* Any views expressed in this opinion piece are those of the author and not of Thomson Reuters Foundation.
Queer teenagers are trapped in a cage when they are told they need to conform to heteronormativity
L. C. Rosen is the author of Camp (Penguin)
It’s something parents should tell their kids all the time, and many do. Often, it’s said with love, but for some queer kids, it serves as a warning, as a rule: “You can be gay, and I’ll still love you, because you’re special. But if you start to act like the gays I don’t like, that specialness can be taken away.”
Even among the more liberally minded, this sort of specialness is something parents impart on their queer kids. Queerness, they teach them, is okay, as long as it conforms to heteronormativity. It’s fine to be gay, but don’t act it. It’s okay to be into men, but they’d better not be the men we see dancing in their underwear on a pride float. If we see any glitter or makeup on you, you’re now a bad gay, and we don’t love bad gays.
People who say that sort of thing don’t think of themselves as homophobic. They’re in favor of gay marriage. They love that one gay celebrity, or their one gay friend. But, they usually stress, they don’t like gay people who are “in your face about it.” Lesbians who are too butch. Gay men who are too femme. Trans people who don’t pass.
We’ve reached this strange stage in culture when people can be okay with queerness as long as it doesn’t violate straight patriarchal norms. And this sort of homophobia – which is what it is, as well as sexism and transphobia – is insidious because it doesn’t feel like homophobia.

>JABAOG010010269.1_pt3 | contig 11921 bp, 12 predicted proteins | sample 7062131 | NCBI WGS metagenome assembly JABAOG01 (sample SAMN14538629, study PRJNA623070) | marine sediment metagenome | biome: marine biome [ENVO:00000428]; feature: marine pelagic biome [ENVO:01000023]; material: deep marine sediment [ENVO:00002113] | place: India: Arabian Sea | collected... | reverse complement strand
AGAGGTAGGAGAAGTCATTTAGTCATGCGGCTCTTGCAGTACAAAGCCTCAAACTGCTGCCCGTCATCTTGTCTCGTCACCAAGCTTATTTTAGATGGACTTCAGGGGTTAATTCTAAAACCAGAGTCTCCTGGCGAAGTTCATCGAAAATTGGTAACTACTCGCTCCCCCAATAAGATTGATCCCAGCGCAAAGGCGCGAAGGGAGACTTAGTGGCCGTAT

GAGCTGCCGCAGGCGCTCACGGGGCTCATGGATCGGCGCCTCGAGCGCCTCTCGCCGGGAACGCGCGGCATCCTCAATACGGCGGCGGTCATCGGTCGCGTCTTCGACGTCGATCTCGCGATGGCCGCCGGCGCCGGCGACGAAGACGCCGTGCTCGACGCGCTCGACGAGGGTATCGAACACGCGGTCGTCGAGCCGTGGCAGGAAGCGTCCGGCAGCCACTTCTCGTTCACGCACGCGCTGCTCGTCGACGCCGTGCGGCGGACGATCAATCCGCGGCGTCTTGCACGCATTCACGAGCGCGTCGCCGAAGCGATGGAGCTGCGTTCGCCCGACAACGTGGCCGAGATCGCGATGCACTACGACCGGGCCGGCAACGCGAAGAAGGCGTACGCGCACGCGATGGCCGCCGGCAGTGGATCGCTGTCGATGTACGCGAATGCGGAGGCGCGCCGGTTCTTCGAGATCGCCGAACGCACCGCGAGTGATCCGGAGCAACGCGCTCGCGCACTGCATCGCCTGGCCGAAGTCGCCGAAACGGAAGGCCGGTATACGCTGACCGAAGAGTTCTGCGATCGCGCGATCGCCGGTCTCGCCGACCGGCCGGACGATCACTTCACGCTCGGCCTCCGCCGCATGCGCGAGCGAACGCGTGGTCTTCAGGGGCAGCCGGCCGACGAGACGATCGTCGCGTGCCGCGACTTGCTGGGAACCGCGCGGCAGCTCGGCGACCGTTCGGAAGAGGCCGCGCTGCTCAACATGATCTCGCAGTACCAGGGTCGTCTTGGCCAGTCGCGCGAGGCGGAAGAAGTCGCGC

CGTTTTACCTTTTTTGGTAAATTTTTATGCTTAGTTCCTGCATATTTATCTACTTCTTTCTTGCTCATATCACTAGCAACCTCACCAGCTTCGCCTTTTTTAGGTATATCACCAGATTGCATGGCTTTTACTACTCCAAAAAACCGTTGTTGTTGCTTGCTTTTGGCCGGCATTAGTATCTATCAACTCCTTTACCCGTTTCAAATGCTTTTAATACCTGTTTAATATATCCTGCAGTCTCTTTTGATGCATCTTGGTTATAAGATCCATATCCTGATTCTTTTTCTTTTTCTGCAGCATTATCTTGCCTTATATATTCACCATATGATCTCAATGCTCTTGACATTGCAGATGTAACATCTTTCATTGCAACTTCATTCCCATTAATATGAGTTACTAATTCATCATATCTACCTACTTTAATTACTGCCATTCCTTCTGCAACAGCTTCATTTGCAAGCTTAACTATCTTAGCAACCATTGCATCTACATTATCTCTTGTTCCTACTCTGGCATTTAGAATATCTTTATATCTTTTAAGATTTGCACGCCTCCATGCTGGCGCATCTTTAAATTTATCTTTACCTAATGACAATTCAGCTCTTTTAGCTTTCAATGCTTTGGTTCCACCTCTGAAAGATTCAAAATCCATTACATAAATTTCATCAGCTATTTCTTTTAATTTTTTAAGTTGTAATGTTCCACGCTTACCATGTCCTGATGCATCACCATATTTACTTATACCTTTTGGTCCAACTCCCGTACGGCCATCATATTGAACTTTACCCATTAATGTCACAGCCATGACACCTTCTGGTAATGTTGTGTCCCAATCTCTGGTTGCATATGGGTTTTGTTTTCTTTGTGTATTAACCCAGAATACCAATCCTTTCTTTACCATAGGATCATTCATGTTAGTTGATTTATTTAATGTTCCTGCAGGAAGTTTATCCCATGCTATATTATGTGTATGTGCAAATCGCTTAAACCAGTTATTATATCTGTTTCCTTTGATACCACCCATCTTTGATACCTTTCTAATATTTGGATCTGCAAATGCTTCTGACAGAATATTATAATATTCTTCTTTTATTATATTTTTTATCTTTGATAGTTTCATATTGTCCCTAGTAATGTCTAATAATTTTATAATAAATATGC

Except it’s more than that. It’s telling queer people that there’s only one way it’s acceptable for queer people to behave. Straight people are allowed more leniency – “he’s really into the ballet, but he’s an OK guy” – and more freedom to be themselves. But if you’re queer, you’re told, that’s the most you can deviate from the norm. More than that, and it’s not homophobic for people to shun or even terrorize you into conformity.
What’s worse is that this sort of homophobia often comes from people we love, and often just as we come out. “Oh, I don’t mind you being gay, because you don’t act like the rest of them. You’re special.”
And when you’re a teenager, terrified about coming out in the first place, that answer – that assurance of love as long as you follow rules – can become your entire identity. And that’s where internalized homophobia starts.
Soon, the “special gay” becomes your entire identity – because if you lose it, you lose the love of people you are grateful supported you. That specialness – that conformity – becomes your value to yourself, and so other queer people who don’t conform, who your loved one would say is “too much” or worse, becomes someone you’re better than. You’re special, they’re not.
There’s nothing wrong with acting a particular way because it’s who you are. But queer teens don’t get the chance to try on identities the way straight ones do. Their identities are always crafted around their queerness, even when they don’t want them to be – they know it’s what everyone else is seeing, and often, everyone else comments on it.
“You don’t seem gay.” Or, “Oh, you’re such a queen.”
When your identity becomes wrapped up in being ‘special’, in seeming straight so that people will love you and that makes you better than people who don’t seem straight, though, it’s not about who you are. It’s about who you’ve made yourself appear as.
Attraction and identity are complicated amorphous things. But when queer people – especially teens – are told they’re only special if they conform to one identity, they’re not allowed to be more than that thing. They’re trapped in a cage made by straight people. And they want to trap other queer people with them so they’re not alone.
Real specialness is about who you are, not about who you aren’t. Anyone who tells you otherwise is just trying to put you in a cage.